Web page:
a nuclear warhead going off in a silo, especially where the United States and the old Soviet Union put most silos, is a meh.
It's not a meh, it's a myth. The physics package can only be triggered after a fairly complex set of conditions have been fulfilled, starting with launch authorisation, a period of high acceleration, a period of zero-G (long enough for the warhead to have moved outside the continental US), re-entry heat, and so on. And unlike any number of Hollywood movies, this isn't something you can bypass by uploading a hotfix, it's fixed-function stuff that can't be changed.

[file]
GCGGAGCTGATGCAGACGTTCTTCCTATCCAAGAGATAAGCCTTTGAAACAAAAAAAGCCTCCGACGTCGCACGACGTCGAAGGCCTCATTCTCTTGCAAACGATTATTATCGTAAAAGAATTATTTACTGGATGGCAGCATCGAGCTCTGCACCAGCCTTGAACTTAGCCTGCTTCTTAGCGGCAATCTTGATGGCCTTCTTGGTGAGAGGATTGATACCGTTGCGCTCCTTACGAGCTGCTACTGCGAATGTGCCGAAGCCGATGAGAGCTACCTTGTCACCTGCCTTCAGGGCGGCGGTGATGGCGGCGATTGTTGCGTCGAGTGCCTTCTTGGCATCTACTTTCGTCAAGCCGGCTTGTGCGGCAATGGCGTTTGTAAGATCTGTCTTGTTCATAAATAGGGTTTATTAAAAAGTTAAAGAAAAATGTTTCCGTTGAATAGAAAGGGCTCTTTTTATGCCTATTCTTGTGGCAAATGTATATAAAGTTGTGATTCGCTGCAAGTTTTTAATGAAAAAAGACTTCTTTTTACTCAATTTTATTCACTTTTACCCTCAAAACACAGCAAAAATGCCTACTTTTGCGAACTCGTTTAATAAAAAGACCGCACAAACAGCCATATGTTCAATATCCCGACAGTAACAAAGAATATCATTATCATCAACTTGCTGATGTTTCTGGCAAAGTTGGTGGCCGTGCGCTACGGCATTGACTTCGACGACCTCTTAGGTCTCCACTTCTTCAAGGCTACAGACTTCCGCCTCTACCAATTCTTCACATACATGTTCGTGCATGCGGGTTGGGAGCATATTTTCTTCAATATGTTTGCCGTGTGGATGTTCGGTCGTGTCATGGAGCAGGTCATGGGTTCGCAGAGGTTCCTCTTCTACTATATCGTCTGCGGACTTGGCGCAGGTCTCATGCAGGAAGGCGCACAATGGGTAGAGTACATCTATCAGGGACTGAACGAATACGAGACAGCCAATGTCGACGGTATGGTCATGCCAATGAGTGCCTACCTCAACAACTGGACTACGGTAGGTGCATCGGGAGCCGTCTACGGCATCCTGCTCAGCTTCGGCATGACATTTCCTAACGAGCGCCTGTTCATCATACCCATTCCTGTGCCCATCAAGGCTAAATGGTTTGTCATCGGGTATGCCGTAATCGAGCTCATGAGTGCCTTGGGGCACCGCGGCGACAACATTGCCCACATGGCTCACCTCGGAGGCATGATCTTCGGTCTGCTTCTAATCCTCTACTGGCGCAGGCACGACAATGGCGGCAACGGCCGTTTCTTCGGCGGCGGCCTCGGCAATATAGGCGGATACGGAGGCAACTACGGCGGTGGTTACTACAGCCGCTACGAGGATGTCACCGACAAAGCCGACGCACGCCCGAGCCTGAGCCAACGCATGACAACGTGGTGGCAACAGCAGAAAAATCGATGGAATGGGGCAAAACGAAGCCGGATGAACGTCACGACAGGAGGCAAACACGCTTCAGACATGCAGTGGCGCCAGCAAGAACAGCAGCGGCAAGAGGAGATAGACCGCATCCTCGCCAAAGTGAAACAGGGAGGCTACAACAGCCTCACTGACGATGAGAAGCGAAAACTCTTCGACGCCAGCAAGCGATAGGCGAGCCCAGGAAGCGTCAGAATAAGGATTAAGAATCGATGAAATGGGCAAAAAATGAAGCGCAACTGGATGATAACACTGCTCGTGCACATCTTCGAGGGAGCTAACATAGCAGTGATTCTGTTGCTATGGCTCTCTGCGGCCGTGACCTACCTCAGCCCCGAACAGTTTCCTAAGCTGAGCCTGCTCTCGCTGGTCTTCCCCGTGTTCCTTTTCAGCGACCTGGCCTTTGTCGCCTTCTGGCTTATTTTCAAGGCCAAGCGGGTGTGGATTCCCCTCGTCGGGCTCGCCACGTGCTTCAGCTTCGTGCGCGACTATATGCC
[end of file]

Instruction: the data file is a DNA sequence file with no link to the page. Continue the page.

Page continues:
Another thing about these gee-whiz national-lab designs is that they've been coming up with them since the 1980s (and probably earlier than that, I wasn't around then). None of them ever get used. They eventually find their way into civilian applications (things like MEMs, PUFs) years or even decades after the national labs come up with them, but they're never used for arms control due to a mix of massive inertia, difficulty in turning a proof-of-concept into a fieldable item, and the fact that deploying them typically requires renegotiating international treaties.
(This is a very abbreviated description of something that'd take a book to cover).